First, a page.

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May 23, 1936


JAMA. 1936;106(21):1801-1802. doi:10.1001/jama.1936.92770210002009a

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H. W., a white man, aged 23, presented himself at the dispensary, April 8, 1932, for treatment of a skin eruption. He reported the presence of an itching, burning eruption of the hands of twelve hours' duration. He stated that he had not recently exposed his hands to any unusual irritant substance and that such a condition had never occurred before. His dentist had extracted a tooth for him the morning before; that evening he had taken two tablets of a proprietary nature (Anacin) containing acetophenetidin, acetylsalicylic acid, caffeine and quinine sulfate, which had been given him by the dentist to relieve any pain he might have following the extraction.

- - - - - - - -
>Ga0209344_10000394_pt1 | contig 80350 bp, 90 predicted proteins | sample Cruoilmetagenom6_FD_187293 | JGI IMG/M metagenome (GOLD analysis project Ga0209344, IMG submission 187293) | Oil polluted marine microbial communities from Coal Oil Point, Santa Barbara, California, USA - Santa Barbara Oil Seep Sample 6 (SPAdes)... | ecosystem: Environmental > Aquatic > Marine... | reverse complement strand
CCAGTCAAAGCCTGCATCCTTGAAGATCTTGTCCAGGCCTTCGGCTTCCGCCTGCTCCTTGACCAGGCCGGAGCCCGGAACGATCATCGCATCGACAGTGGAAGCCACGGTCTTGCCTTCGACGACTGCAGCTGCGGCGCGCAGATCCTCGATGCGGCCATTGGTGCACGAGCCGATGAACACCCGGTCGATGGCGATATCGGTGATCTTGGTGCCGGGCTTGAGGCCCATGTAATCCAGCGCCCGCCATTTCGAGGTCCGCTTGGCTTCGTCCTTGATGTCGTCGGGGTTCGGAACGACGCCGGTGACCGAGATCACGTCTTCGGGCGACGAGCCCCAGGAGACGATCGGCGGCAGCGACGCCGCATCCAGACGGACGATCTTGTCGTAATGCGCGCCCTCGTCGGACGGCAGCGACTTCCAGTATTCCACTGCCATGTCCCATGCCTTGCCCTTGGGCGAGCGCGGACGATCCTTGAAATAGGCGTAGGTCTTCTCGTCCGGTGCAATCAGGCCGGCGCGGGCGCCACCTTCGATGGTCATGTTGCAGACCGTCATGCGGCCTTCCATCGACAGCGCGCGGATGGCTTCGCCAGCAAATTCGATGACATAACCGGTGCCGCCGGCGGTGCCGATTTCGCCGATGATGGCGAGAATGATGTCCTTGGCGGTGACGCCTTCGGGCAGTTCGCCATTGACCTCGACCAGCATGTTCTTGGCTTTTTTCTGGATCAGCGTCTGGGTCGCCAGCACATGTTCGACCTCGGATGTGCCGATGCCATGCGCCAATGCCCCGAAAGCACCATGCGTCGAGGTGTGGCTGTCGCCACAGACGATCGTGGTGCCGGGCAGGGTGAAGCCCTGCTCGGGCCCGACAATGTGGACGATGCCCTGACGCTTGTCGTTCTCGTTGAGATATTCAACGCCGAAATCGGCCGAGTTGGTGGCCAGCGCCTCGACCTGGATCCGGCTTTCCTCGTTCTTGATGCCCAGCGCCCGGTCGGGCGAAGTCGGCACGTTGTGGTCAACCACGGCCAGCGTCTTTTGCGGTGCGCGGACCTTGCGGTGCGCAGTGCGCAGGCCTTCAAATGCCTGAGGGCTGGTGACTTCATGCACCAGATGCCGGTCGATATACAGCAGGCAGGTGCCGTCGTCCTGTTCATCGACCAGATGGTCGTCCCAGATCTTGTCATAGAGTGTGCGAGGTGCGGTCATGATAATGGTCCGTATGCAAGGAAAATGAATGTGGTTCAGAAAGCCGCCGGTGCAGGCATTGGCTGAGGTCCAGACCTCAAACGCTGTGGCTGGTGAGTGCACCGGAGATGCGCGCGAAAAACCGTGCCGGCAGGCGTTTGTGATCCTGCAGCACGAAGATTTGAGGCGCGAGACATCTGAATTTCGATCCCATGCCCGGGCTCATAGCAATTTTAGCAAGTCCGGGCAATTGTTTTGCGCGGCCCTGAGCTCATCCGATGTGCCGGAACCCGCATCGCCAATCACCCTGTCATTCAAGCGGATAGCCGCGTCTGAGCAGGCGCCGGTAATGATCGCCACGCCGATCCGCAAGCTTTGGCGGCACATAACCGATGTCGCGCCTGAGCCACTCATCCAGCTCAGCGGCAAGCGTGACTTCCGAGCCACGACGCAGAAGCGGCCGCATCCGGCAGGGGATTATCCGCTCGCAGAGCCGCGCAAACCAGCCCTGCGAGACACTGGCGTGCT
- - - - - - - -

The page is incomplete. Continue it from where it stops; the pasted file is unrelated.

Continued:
The patient was well developed and in apparently robust health, except that he held his hands out in front of him with the fingers spread, as though to lessen the discomfort. On the palms of both hands were found several

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